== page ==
the room of tears

I have always gravitated to poetry to express myself. However, in the last year I have become enchanted with the podcast, The Moth, which is a storytelling venue. This summer my family and I went to a local Moth storytelling event. In those stories of strangers I have found such a greater understanding and perspective of people’s lives than in any book or poem I have ever read. I have become convinced that our stories matter. That everyone has a story, a tale that can enrich our lives and grow our souls. I am going to try to tell a few personal true stories as well as poems.

THE ROOM OF TEARS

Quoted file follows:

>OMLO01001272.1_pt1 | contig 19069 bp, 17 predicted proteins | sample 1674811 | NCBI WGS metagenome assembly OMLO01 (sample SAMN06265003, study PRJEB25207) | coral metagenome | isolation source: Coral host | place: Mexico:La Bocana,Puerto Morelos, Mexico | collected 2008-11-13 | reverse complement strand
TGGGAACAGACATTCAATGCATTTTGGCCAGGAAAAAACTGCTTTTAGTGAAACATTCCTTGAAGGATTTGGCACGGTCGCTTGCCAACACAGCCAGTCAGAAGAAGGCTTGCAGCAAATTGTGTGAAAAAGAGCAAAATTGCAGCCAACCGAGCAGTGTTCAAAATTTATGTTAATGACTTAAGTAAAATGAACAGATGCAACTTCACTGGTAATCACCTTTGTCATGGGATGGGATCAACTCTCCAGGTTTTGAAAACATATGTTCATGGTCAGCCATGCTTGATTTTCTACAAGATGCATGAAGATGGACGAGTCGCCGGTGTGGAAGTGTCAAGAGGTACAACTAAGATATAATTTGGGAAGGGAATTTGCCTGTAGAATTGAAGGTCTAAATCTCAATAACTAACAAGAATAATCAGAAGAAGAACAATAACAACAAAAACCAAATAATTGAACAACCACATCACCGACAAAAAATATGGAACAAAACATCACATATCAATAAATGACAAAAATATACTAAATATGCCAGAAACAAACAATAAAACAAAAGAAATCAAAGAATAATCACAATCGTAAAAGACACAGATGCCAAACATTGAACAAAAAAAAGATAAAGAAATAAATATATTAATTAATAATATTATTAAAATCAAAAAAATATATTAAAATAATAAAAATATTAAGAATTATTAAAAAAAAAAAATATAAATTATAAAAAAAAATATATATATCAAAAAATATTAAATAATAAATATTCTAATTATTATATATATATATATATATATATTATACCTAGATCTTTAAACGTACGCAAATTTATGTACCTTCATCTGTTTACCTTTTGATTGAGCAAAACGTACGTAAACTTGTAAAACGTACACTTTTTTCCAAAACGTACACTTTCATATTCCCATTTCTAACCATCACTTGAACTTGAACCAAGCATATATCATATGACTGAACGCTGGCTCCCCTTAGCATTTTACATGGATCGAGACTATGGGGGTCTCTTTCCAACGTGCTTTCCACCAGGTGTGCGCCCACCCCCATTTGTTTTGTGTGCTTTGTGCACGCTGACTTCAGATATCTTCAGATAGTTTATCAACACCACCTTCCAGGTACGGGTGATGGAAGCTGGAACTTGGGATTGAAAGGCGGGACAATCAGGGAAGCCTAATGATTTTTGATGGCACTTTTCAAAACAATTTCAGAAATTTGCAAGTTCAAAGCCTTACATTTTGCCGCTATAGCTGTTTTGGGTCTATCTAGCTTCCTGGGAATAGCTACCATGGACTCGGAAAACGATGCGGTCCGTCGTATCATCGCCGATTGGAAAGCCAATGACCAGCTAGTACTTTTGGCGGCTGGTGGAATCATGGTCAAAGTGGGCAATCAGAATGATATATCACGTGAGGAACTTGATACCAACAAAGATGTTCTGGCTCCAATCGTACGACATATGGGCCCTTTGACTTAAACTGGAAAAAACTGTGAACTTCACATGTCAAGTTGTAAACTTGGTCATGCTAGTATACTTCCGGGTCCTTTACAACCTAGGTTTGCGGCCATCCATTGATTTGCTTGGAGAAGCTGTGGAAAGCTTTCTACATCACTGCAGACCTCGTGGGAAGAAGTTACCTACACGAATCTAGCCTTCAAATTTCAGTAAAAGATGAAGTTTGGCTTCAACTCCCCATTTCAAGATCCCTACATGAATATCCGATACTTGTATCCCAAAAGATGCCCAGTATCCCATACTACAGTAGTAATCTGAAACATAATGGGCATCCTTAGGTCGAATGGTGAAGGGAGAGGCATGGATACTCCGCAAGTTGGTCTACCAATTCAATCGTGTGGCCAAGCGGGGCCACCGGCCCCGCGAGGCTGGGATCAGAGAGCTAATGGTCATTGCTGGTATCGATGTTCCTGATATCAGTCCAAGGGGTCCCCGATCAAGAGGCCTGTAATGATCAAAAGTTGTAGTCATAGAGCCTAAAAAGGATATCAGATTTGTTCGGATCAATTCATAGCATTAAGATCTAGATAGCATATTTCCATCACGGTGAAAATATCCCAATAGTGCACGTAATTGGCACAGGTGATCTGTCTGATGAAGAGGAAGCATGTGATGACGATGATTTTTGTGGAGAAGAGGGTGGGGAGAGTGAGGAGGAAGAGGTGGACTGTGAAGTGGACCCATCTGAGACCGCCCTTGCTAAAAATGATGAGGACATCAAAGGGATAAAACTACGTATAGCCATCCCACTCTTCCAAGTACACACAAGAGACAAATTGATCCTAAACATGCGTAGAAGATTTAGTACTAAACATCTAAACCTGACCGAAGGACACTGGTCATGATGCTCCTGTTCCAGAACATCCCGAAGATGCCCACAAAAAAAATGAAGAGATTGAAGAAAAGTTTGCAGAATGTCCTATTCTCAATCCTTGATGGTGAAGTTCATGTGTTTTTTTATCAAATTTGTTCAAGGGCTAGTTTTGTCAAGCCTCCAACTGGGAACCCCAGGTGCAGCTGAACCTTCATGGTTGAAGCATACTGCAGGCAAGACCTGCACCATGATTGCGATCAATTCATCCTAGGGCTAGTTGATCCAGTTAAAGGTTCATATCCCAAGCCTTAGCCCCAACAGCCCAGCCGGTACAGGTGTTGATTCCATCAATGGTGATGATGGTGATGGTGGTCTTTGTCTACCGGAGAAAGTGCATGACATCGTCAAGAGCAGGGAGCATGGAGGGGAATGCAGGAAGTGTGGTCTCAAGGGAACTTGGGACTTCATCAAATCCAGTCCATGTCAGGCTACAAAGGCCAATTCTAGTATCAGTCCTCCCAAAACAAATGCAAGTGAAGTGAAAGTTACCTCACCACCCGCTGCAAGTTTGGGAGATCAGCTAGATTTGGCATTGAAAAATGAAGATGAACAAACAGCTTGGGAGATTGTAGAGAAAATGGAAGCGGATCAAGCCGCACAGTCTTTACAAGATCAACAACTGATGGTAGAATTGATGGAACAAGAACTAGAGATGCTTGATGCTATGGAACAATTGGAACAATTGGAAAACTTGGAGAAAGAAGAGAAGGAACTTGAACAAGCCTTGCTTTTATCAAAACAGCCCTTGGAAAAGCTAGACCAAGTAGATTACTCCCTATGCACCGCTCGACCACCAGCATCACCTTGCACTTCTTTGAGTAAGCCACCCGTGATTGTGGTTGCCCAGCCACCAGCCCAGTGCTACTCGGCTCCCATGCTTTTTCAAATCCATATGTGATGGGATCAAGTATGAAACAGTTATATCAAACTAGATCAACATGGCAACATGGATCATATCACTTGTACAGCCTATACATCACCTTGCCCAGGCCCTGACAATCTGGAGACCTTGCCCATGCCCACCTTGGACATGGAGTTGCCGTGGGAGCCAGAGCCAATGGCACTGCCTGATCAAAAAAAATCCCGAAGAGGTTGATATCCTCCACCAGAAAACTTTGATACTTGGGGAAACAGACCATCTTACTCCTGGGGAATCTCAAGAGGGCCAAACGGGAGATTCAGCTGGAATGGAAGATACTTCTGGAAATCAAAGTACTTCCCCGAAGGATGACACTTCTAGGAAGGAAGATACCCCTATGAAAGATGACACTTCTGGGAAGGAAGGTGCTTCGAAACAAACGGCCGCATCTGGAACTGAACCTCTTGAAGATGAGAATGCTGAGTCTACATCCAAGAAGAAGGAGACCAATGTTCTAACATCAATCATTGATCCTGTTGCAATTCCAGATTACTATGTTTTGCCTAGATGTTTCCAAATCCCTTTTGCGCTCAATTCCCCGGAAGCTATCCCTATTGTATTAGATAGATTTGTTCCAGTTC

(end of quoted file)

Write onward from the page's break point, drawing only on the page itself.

It was crowded in the small room in the NICU. We were trying desperately to save the little life in the bed. He or she, I can’t remember, but I will refer to him as he. He was born with a grave medical condition. There was a small hope he could live, faced with months of medical care and risks. He had been doing well and the parents and staff were hopeful he would grow and become stronger and one day be carried through the doors of our NICU to his home and his family. It had been a good shift for me. He had looked good all day and his parents and family had been in and out to visit him. His mother had held him with all the attached cords and respiratory equipment and monitors. However, withing minutes of her leaving, he swiftly began to decompensate. So quickly. Within moments his oxygen saturations plummeted, his heart rate fell and I could not for all my interventions get them up. I called for help. The room was instantly full of my colleagues, the Neonatologist, the Neonatal Nurse Pracititoners, the charge nurse, the respiratory therapists and several staff nurses were opening the crash cart, opening the top of the isolette, assessing the situation, intervening, trying this, trying that. Maybe more respiratory pressure? Change the settings on the ventilator? Perhaps he doesn’t like the machine, let’s try to hand bag him. Turn him this way, open his airway more. Nothing we did made any difference. His heart declined again and again. We fought to get his saturations and heart rate up and then they fell again. Again and again. Time began to be imperceptible as it always is in these crisis moments. One minute can seem like an hour or an hour like one minute. There were so many people in the room and the physicians and the nurse practitioners took over the hands on care. I left his bedside and began to gather the things they needed. Here’s the syringe. Here’s your CO2 detector. Yes, I have a 20 ml syringe of saline, here you are. Then his mother returned. She had just come back to say one more goodbye before she left the hospital. We would have called her and her husband within moments to tell them to come emergently to their son’s bedside. But we didn’t have to, she walked in to a scene of crisis where minutes before she had left a quiet room with her son sleeping in a nest of wires and equipment keeping him alive. It was a quiet room of activity. Everyone had a job. The Neonatalogist was in charge of the event and was directing the activity. I left the room as now I was just in the way and obstructing the life saving hands around me. I sat outside the room, looking in through a wall of glass, charting the events, waiting to get whatever was needed or do whatever was asked. The mother began to weep, wailing, crying loudly, praying to God to save her baby. Praying and crying the words that every mother prays when their child is dying. It was a quiet hum of activity apart from the sobbing of the mother. But as I looked through the glass just in front of me I could see the respiratory therapist. She was turned away from the bed and the people and was busy with her task on the counter. She was preparing equipment to intubate the infant again. Her hands moved quickly and compentently. But as I looked at her face, I could see tears flowing copiously down her cheeks, even as her hands moved to finish the task. She brushed them away as she turned to hand the doctor the equipment calmly. I still see her face, tears flowing for all of us, even as we calmly used all the skills we had to try our best to save his life and his mother said her final goodbye.

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